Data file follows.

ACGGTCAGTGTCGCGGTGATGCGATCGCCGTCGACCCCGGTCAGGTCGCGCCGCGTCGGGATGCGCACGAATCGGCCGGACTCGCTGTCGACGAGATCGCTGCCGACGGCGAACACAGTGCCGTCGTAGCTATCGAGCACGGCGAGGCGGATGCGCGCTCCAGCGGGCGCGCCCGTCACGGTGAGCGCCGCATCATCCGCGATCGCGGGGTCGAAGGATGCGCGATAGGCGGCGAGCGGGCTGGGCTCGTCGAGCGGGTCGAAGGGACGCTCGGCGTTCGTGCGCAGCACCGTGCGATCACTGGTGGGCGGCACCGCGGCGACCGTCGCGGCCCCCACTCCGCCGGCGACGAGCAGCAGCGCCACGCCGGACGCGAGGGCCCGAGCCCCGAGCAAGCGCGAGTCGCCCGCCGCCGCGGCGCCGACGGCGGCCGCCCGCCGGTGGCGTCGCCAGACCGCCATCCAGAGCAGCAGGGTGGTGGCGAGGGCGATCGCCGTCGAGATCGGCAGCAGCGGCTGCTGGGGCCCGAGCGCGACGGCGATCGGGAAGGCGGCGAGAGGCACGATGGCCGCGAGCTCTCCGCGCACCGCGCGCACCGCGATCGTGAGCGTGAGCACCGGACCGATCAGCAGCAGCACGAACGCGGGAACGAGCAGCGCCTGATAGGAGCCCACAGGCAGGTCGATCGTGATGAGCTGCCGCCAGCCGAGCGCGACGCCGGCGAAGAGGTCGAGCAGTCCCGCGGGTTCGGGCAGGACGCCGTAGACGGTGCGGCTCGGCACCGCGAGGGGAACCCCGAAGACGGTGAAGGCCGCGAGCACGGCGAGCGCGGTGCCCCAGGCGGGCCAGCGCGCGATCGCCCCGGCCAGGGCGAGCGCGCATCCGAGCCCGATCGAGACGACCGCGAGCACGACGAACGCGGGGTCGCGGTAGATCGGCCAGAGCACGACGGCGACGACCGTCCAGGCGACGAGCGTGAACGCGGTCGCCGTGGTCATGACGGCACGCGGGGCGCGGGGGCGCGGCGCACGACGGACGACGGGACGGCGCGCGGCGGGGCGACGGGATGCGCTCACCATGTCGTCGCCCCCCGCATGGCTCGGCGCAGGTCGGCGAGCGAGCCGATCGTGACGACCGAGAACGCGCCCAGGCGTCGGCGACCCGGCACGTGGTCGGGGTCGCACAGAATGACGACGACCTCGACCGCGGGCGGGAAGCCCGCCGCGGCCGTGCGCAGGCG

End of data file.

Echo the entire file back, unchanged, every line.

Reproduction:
ACGGTCAGTGTCGCGGTGATGCGATCGCCGTCGACCCCGGTCAGGTCGCGCCGCGTCGGGATGCGCACGAATCGGCCGGACTCGCTGTCGACGAGATCGCTGCCGACGGCGAACACAGTGCCGTCGTAGCTATCGAGCACGGCGAGGCGGATGCGCGCTCCAGCGGGCGCGCCCGTCACGGTGAGCGCCGCATCATCCGCGATCGCGGGGTCGAAGGATGCGCGATAGGCGGCGAGCGGGCTGGGCTCGTCGAGCGGGTCGAAGGGACGCTCGGCGTTCGTGCGCAGCACCGTGCGATCACTGGTGGGCGGCACCGCGGCGACCGTCGCGGCCCCCACTCCGCCGGCGACGAGCAGCAGCGCCACGCCGGACGCGAGGGCCCGAGCCCCGAGCAAGCGCGAGTCGCCCGCCGCCGCGGCGCCGACGGCGGCCGCCCGCCGGTGGCGTCGCCAGACCGCCATCCAGAGCAGCAGGGTGGTGGCGAGGGCGATCGCCGTCGAGATCGGCAGCAGCGGCTGCTGGGGCCCGAGCGCGACGGCGATCGGGAAGGCGGCGAGAGGCACGATGGCCGCGAGCTCTCCGCGCACCGCGCGCACCGCGATCGTGAGCGTGAGCACCGGACCGATCAGCAGCAGCACGAACGCGGGAACGAGCAGCGCCTGATAGGAGCCCACAGGCAGGTCGATCGTGATGAGCTGCCGCCAGCCGAGCGCGACGCCGGCGAAGAGGTCGAGCAGTCCCGCGGGTTCGGGCAGGACGCCGTAGACGGTGCGGCTCGGCACCGCGAGGGGAACCCCGAAGACGGTGAAGGCCGCGAGCACGGCGAGCGCGGTGCCCCAGGCGGGCCAGCGCGCGATCGCCCCGGCCAGGGCGAGCGCGCATCCGAGCCCGATCGAGACGACCGCGAGCACGACGAACGCGGGGTCGCGGTAGATCGGCCAGAGCACGACGGCGACGACCGTCCAGGCGACGAGCGTGAACGCGGTCGCCGTGGTCATGACGGCACGCGGGGCGCGGGGGCGCGGCGCACGACGGACGACGGGACGGCGCGCGGCGGGGCGACGGGATGCGCTCACCATGTCGTCGCCCCCCGCATGGCTCGGCGCAGGTCGGCGAGCGAGCCGATCGTGACGACCGAGAACGCGCCCAGGCGTCGGCGACCCGGCACGTGGTCGGGGTCGCACAGAATGACGACGACCTCGACCGCGGGCGGGAAGCCCGCCGCGGCCGTGCGCAGGCG